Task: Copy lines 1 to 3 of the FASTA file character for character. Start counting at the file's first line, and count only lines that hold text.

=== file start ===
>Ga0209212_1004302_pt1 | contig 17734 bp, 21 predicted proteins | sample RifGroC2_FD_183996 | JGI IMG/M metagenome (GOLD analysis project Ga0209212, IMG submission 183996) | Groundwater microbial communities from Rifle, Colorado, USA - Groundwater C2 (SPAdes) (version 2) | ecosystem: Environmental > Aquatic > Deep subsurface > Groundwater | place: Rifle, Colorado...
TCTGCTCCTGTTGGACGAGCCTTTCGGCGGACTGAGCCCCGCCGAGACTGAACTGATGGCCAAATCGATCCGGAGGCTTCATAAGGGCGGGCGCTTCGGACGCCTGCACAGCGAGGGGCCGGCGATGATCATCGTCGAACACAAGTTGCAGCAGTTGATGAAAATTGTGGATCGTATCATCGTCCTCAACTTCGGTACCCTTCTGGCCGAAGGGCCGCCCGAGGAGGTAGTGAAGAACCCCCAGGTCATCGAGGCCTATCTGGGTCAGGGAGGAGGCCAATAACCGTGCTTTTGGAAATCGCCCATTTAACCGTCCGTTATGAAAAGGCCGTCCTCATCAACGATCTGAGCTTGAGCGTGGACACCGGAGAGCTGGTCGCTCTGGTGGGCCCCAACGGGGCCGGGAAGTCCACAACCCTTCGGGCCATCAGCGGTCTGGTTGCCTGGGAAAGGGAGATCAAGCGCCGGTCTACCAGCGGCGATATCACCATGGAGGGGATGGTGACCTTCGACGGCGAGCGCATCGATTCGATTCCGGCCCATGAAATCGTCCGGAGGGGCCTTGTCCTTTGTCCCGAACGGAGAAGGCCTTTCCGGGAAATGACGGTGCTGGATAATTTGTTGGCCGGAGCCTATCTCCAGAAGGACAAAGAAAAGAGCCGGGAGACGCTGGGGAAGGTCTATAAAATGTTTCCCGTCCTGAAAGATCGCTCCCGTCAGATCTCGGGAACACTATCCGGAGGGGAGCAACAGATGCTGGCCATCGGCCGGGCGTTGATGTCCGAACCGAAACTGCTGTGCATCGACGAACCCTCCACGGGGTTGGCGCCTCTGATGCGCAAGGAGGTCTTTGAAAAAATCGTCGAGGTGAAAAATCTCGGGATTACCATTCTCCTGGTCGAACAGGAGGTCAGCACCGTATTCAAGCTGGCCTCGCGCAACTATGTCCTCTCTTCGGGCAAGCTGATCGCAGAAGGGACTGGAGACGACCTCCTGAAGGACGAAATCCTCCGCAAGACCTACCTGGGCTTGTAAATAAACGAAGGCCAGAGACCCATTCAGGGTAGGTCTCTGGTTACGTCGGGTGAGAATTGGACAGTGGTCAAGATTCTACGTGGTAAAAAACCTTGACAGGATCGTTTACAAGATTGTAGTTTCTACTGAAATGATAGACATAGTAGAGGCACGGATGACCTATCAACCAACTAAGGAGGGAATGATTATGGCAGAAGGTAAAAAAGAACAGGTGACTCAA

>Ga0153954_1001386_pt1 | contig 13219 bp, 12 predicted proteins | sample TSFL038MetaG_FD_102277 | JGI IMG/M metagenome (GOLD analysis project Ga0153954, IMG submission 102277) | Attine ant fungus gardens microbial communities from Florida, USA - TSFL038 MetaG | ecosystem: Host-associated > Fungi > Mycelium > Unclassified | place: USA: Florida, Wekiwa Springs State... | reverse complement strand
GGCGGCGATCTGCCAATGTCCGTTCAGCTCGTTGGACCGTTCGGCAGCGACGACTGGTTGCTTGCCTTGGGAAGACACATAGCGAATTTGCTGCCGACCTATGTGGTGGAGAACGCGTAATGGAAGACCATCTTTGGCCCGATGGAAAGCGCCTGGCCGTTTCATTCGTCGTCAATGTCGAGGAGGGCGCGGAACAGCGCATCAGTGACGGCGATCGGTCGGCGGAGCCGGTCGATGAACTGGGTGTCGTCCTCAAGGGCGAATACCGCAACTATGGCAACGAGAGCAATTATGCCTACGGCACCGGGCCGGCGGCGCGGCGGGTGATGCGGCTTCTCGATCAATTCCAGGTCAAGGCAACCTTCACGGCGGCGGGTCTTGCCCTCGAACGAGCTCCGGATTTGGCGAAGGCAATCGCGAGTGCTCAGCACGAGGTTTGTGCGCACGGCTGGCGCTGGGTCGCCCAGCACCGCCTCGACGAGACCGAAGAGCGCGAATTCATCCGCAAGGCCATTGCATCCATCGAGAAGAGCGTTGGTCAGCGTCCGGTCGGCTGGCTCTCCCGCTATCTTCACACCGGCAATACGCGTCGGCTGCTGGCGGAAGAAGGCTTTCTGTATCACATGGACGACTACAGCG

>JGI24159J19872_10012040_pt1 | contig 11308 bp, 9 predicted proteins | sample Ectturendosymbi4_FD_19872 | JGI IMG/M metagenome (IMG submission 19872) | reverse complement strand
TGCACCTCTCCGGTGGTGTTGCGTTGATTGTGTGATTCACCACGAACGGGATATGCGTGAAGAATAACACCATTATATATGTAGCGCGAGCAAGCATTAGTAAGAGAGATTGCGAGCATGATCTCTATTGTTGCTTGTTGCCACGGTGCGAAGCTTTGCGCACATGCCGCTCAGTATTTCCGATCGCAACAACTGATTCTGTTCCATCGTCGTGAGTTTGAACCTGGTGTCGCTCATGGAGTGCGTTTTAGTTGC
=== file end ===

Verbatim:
>Ga0209212_1004302_pt1 | contig 17734 bp, 21 predicted proteins | sample RifGroC2_FD_183996 | JGI IMG/M metagenome (GOLD analysis project Ga0209212, IMG submission 183996) | Groundwater microbial communities from Rifle, Colorado, USA - Groundwater C2 (SPAdes) (version 2) | ecosystem: Environmental > Aquatic > Deep subsurface > Groundwater | place: Rifle, Colorado...
TCTGCTCCTGTTGGACGAGCCTTTCGGCGGACTGAGCCCCGCCGAGACTGAACTGATGGCCAAATCGATCCGGAGGCTTCATAAGGGCGGGCGCTTCGGACGCCTGCACAGCGAGGGGCCGGCGATGATCATCGTCGAACACAAGTTGCAGCAGTTGATGAAAATTGTGGATCGTATCATCGTCCTCAACTTCGGTACCCTTCTGGCCGAAGGGCCGCCCGAGGAGGTAGTGAAGAACCCCCAGGTCATCGAGGCCTATCTGGGTCAGGGAGGAGGCCAATAACCGTGCTTTTGGAAATCGCCCATTTAACCGTCCGTTATGAAAAGGCCGTCCTCATCAACGATCTGAGCTTGAGCGTGGACACCGGAGAGCTGGTCGCTCTGGTGGGCCCCAACGGGGCCGGGAAGTCCACAACCCTTCGGGCCATCAGCGGTCTGGTTGCCTGGGAAAGGGAGATCAAGCGCCGGTCTACCAGCGGCGATATCACCATGGAGGGGATGGTGACCTTCGACGGCGAGCGCATCGATTCGATTCCGGCCCATGAAATCGTCCGGAGGGGCCTTGTCCTTTGTCCCGAACGGAGAAGGCCTTTCCGGGAAATGACGGTGCTGGATAATTTGTTGGCCGGAGCCTATCTCCAGAAGGACAAAGAAAAGAGCCGGGAGACGCTGGGGAAGGTCTATAAAATGTTTCCCGTCCTGAAAGATCGCTCCCGTCAGATCTCGGGAACACTATCCGGAGGGGAGCAACAGATGCTGGCCATCGGCCGGGCGTTGATGTCCGAACCGAAACTGCTGTGCATCGACGAACCCTCCACGGGGTTGGCGCCTCTGATGCGCAAGGAGGTCTTTGAAAAAATCGTCGAGGTGAAAAATCTCGGGATTACCATTCTCCTGGTCGAACAGGAGGTCAGCACCGTATTCAAGCTGGCCTCGCGCAACTATGTCCTCTCTTCGGGCAAGCTGATCGCAGAAGGGACTGGAGACGACCTCCTGAAGGACGAAATCCTCCGCAAGACCTACCTGGGCTTGTAAATAAACGAAGGCCAGAGACCCATTCAGGGTAGGTCTCTGGTTACGTCGGGTGAGAATTGGACAGTGGTCAAGATTCTACGTGGTAAAAAACCTTGACAGGATCGTTTACAAGATTGTAGTTTCTACTGAAATGATAGACATAGTAGAGGCACGGATGACCTATCAACCAACTAAGGAGGGAATGATTATGGCAGAAGGTAAAAAAGAACAGGTGACTCAA

>Ga0153954_1001386_pt1 | contig 13219 bp, 12 predicted proteins | sample TSFL038MetaG_FD_102277 | JGI IMG/M metagenome (GOLD analysis project Ga0153954, IMG submission 102277) | Attine ant fungus gardens microbial communities from Florida, USA - TSFL038 MetaG | ecosystem: Host-associated > Fungi > Mycelium > Unclassified | place: USA: Florida, Wekiwa Springs State... | reverse complement strand